Published on December 12th, 2013 | by Zachary Shahan


Energy Storage Solutions 101 (VIDEO)

December 12th, 2013 by  

Activ Solar COO Dr. Johann Harter, who I had the great pleasure of interviewing a couple months ago,recently gave a presentation on energy storage solutions at the fifth International Renewable Energy & Energy Efficiency Forum in Kyiv (REF2013). It’s a great primer on the various energy storage solutions we have at hand at the moment. He also discusses a trend in residential energy storage for residential solar PV owners in Germany — interesting stuff. Check out the full presentation here:

For related stories, scroll through our energy storage archives.

Also, check out my exclusive coverage of Activ Solar and its largest (100 MW) solar power plant on our Activ Solar channel.

Check out our new 93-page EV report, based on over 2,000 surveys collected from EV drivers in 49 of 50 US states, 26 European countries, and 9 Canadian provinces.

Tags: , , , , ,

About the Author

is tryin' to help society help itself (and other species) with the power of the typed word. He spends most of his time here on CleanTechnica as its director and chief editor, but he's also the president of Important Media and the director/founder of EV Obsession, Solar Love, and Bikocity. Zach is recognized globally as a solar energy, electric car, and energy storage expert. Zach has long-term investments in TSLA, FSLR, SPWR, SEDG, & ABB — after years of covering solar and EVs, he simply has a lot of faith in these particular companies and feels like they are good cleantech companies to invest in.

  • dehydratedpaani

    One of best informative article in recent weeks/months. Vanadium redox flow batteries look very promising. Hope someone can do informative video on diff battery tech’s pros and cons.

    • Bob_Wallace

      I saw a statement that vanadium redox flow technology had been locked up under a patent by a company that hadn’t done a lot to develop it. But now that patent has expired and other companies will be free to take the idea and run.

      I don’t know if that is true, I didn’t follow up to check, but someone should.

      I’ve seen multiple claims that storage cost with current technology is about 8c/kWh which would make it a player.

      • A Real Libertarian

        Patent trolls need to die.

        • They will. Unfortunately, more will be born to replace them.

          • A Real Libertarian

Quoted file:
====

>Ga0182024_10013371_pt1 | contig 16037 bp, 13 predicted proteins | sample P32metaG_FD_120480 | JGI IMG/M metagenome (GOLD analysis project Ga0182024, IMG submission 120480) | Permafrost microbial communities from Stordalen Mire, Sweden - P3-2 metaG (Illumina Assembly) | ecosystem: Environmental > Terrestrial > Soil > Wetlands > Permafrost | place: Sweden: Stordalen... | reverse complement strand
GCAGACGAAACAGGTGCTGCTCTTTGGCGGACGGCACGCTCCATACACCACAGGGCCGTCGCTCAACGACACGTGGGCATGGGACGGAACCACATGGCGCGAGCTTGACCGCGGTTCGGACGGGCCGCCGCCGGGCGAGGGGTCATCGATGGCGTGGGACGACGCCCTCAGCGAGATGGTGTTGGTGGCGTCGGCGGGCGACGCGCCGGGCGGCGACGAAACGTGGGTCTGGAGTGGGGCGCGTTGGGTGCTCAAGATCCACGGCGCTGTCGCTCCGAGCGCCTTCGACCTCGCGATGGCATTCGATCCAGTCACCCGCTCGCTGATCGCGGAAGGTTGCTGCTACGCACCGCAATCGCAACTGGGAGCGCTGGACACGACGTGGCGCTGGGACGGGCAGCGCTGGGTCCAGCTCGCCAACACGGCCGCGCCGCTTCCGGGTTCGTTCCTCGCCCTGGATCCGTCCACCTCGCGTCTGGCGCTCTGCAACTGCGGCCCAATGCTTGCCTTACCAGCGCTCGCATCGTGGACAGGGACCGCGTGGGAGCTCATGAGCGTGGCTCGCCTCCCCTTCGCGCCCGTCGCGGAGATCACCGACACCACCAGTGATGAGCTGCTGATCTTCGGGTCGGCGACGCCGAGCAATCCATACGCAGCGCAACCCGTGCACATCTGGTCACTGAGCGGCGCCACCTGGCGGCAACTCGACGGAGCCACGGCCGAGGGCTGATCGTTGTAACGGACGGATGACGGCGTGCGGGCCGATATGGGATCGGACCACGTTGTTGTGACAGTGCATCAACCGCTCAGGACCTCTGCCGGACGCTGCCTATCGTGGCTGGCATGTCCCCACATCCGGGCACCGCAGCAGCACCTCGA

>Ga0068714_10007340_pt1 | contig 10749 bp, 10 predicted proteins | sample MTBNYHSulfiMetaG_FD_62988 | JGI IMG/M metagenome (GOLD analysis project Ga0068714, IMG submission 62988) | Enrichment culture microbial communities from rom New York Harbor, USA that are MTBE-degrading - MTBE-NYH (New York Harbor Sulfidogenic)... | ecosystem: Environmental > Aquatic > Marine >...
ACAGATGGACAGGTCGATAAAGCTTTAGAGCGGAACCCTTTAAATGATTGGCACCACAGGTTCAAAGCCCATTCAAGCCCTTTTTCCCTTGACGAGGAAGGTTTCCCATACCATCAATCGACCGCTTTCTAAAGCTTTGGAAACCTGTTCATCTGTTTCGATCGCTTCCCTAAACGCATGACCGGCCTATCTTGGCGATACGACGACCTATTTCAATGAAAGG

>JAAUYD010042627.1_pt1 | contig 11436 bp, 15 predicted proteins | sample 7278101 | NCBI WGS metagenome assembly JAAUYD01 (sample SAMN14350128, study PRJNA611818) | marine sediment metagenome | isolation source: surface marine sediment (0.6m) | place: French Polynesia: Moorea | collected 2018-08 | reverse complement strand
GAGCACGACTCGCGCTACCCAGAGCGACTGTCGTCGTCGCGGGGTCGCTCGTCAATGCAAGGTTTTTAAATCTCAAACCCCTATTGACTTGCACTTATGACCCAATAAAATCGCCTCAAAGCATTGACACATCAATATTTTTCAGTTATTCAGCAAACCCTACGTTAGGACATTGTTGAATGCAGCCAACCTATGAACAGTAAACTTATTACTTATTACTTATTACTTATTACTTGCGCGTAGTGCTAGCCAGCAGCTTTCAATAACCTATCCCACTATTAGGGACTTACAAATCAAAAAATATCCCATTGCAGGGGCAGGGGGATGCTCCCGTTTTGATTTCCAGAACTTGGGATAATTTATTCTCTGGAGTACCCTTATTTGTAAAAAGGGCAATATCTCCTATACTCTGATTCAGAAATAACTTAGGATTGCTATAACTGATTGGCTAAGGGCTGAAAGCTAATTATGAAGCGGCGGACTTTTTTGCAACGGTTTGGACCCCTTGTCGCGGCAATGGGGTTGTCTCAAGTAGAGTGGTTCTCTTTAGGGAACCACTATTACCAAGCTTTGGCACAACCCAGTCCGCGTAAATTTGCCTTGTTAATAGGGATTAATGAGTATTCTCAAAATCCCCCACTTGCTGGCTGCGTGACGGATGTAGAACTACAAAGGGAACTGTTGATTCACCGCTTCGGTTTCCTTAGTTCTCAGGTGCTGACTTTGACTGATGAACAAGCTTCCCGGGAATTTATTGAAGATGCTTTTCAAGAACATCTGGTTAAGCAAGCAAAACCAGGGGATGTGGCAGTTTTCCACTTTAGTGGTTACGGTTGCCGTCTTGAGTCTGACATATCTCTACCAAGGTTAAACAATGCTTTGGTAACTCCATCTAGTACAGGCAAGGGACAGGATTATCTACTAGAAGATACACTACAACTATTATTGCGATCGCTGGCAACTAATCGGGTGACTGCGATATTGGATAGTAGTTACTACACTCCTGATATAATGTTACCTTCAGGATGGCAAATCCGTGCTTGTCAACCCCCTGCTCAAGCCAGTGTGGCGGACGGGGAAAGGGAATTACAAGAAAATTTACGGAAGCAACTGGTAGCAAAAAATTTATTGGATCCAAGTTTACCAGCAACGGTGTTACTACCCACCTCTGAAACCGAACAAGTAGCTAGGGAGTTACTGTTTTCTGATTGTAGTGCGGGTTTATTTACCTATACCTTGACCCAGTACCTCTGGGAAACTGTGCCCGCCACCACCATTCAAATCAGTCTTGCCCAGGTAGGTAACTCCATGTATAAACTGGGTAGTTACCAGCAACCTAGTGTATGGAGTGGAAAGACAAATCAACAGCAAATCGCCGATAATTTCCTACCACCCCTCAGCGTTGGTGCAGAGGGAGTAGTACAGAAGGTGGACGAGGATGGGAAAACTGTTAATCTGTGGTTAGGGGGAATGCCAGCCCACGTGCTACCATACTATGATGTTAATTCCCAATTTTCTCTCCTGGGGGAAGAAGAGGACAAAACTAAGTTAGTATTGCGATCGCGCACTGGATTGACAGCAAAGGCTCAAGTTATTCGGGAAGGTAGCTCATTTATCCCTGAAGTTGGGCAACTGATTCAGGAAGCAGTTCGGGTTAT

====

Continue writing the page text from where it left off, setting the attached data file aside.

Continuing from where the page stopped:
Actually the government is cracking down on them.

            And Newegg is going on the warpath.

      • That would be a pity.

    • You can thank Activ Solar for notifying me about it. 😀

  • Jouni Valkonen

    It is often surprising how fast technology evolves. The battery cost of SolarCity’s Tesla batteries is $200 per kWh where as video claimed that lithium batteries costs 620–2760 dollars per kWh.

  • JamesWimberley

    Harter surprisingly leaves out hot salt storage combined with concentrating thermal solar: a proven technology at the 20 MW scale (Gemasolar in Spain). Concentrating thermal is facing an uphill struggle to compete with the falling costs of PV, but the ease of adding storage will make it more salient in countries with high and reliable insolation (Southern half of the Mediterranean, American SW, Mexico, Middle East, Australia).

    A much longer shot is underwater compressed air. But it loosens the geographical limitations on compressed air storage – any coastline will do, as long as it’s not too shallow. The Black Sea is quite deep enough.

    • brink

      what? all that stuff you named sounds like exotica. lets get serious!

      • Bob_Wallace

        CAES has a new life. Apparently someone has figured out how to extract the heat during the compression cycle and store it separately from the air. The heat can be used later to re-expand the air and increase system efficiency.

        Molten salt storage may be a bit exotic, but it’s in use.

      • Leslie Graham

        I hope you are being sarcastic.
        Liquid salt storage has been used for years now. It means solar thermal can generate 24/7.

Back to Top ↑